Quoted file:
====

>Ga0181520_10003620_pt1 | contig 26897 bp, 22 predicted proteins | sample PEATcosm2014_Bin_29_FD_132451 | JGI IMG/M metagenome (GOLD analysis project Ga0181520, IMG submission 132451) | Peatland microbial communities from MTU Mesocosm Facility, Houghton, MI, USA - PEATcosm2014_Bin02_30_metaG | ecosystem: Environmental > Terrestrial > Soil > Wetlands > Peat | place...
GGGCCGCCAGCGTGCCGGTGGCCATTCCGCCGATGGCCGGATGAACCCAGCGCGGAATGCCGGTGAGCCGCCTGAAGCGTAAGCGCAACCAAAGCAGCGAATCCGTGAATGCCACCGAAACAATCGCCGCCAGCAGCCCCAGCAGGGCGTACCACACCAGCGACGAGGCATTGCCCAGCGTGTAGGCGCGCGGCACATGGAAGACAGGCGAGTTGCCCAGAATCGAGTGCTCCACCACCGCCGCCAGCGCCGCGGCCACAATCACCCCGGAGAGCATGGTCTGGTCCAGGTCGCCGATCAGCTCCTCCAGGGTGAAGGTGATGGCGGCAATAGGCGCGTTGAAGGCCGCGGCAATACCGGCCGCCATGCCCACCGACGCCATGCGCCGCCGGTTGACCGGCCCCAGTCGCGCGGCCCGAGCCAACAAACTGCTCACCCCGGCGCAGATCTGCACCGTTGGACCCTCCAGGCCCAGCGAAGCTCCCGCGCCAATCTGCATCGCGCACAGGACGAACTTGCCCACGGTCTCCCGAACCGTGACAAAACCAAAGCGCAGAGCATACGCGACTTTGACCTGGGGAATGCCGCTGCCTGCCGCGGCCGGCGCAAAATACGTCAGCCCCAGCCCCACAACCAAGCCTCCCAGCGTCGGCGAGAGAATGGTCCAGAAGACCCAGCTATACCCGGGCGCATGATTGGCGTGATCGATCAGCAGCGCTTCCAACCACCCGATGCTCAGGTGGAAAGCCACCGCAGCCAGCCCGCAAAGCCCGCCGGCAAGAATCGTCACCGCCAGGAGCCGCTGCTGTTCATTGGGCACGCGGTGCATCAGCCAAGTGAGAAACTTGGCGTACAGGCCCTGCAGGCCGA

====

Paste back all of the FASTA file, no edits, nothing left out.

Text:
>Ga0181520_10003620_pt1 | contig 26897 bp, 22 predicted proteins | sample PEATcosm2014_Bin_29_FD_132451 | JGI IMG/M metagenome (GOLD analysis project Ga0181520, IMG submission 132451) | Peatland microbial communities from MTU Mesocosm Facility, Houghton, MI, USA - PEATcosm2014_Bin02_30_metaG | ecosystem: Environmental > Terrestrial > Soil > Wetlands > Peat | place...
GGGCCGCCAGCGTGCCGGTGGCCATTCCGCCGATGGCCGGATGAACCCAGCGCGGAATGCCGGTGAGCCGCCTGAAGCGTAAGCGCAACCAAAGCAGCGAATCCGTGAATGCCACCGAAACAATCGCCGCCAGCAGCCCCAGCAGGGCGTACCACACCAGCGACGAGGCATTGCCCAGCGTGTAGGCGCGCGGCACATGGAAGACAGGCGAGTTGCCCAGAATCGAGTGCTCCACCACCGCCGCCAGCGCCGCGGCCACAATCACCCCGGAGAGCATGGTCTGGTCCAGGTCGCCGATCAGCTCCTCCAGGGTGAAGGTGATGGCGGCAATAGGCGCGTTGAAGGCCGCGGCAATACCGGCCGCCATGCCCACCGACGCCATGCGCCGCCGGTTGACCGGCCCCAGTCGCGCGGCCCGAGCCAACAAACTGCTCACCCCGGCGCAGATCTGCACCGTTGGACCCTCCAGGCCCAGCGAAGCTCCCGCGCCAATCTGCATCGCGCACAGGACGAACTTGCCCACGGTCTCCCGAACCGTGACAAAACCAAAGCGCAGAGCATACGCGACTTTGACCTGGGGAATGCCGCTGCCTGCCGCGGCCGGCGCAAAATACGTCAGCCCCAGCCCCACAACCAAGCCTCCCAGCGTCGGCGAGAGAATGGTCCAGAAGACCCAGCTATACCCGGGCGCATGATTGGCGTGATCGATCAGCAGCGCTTCCAACCACCCGATGCTCAGGTGGAAAGCCACCGCAGCCAGCCCGCAAAGCCCGCCGGCAAGAATCGTCACCGCCAGGAGCCGCTGCTGTTCATTGGGCACGCGGTGCATCAGCCAAGTGAGAAACTTGGCGTACAGGCCCTGCAGGCCGA